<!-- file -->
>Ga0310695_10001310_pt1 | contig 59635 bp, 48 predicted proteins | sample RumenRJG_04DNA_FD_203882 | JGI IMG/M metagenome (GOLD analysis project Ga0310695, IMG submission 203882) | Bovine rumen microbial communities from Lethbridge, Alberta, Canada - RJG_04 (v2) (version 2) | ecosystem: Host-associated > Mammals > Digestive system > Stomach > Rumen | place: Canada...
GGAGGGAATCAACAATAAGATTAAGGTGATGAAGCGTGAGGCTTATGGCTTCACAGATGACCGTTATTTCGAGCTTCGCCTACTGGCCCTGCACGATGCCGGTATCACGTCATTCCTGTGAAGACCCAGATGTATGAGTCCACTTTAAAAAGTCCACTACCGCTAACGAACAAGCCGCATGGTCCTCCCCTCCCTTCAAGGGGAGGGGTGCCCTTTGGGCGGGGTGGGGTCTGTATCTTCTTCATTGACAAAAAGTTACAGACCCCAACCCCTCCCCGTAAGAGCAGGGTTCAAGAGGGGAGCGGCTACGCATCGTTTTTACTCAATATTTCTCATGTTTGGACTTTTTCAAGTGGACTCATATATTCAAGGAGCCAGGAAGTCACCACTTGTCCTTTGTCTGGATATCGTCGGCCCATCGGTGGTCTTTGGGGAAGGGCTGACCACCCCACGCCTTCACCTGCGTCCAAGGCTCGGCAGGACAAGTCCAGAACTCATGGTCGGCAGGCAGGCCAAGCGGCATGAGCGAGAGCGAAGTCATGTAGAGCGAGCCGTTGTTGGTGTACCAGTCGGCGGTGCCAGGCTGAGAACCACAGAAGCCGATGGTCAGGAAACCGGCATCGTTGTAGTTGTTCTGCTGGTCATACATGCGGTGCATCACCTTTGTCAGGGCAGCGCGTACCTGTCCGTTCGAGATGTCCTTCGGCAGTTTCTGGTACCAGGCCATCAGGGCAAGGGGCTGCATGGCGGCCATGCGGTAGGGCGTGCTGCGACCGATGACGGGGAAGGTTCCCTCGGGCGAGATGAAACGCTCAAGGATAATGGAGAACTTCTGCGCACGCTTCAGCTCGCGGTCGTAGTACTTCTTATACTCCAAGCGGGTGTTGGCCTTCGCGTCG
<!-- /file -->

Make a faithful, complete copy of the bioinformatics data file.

>Ga0310695_10001310_pt1 | contig 59635 bp, 48 predicted proteins | sample RumenRJG_04DNA_FD_203882 | JGI IMG/M metagenome (GOLD analysis project Ga0310695, IMG submission 203882) | Bovine rumen microbial communities from Lethbridge, Alberta, Canada - RJG_04 (v2) (version 2) | ecosystem: Host-associated > Mammals > Digestive system > Stomach > Rumen | place: Canada...
GGAGGGAATCAACAATAAGATTAAGGTGATGAAGCGTGAGGCTTATGGCTTCACAGATGACCGTTATTTCGAGCTTCGCCTACTGGCCCTGCACGATGCCGGTATCACGTCATTCCTGTGAAGACCCAGATGTATGAGTCCACTTTAAAAAGTCCACTACCGCTAACGAACAAGCCGCATGGTCCTCCCCTCCCTTCAAGGGGAGGGGTGCCCTTTGGGCGGGGTGGGGTCTGTATCTTCTTCATTGACAAAAAGTTACAGACCCCAACCCCTCCCCGTAAGAGCAGGGTTCAAGAGGGGAGCGGCTACGCATCGTTTTTACTCAATATTTCTCATGTTTGGACTTTTTCAAGTGGACTCATATATTCAAGGAGCCAGGAAGTCACCACTTGTCCTTTGTCTGGATATCGTCGGCCCATCGGTGGTCTTTGGGGAAGGGCTGACCACCCCACGCCTTCACCTGCGTCCAAGGCTCGGCAGGACAAGTCCAGAACTCATGGTCGGCAGGCAGGCCAAGCGGCATGAGCGAGAGCGAAGTCATGTAGAGCGAGCCGTTGTTGGTGTACCAGTCGGCGGTGCCAGGCTGAGAACCACAGAAGCCGATGGTCAGGAAACCGGCATCGTTGTAGTTGTTCTGCTGGTCATACATGCGGTGCATCACCTTTGTCAGGGCAGCGCGTACCTGTCCGTTCGAGATGTCCTTCGGCAGTTTCTGGTACCAGGCCATCAGGGCAAGGGGCTGCATGGCGGCCATGCGGTAGGGCGTGCTGCGACCGATGACGGGGAAGGTTCCCTCGGGCGAGATGAAACGCTCAAGGATAATGGAGAACTTCTGCGCACGCTTCAGCTCGCGGTCGTAGTACTTCTTATACTCCAAGCGGGTGTTGGCCTTCGCGTCG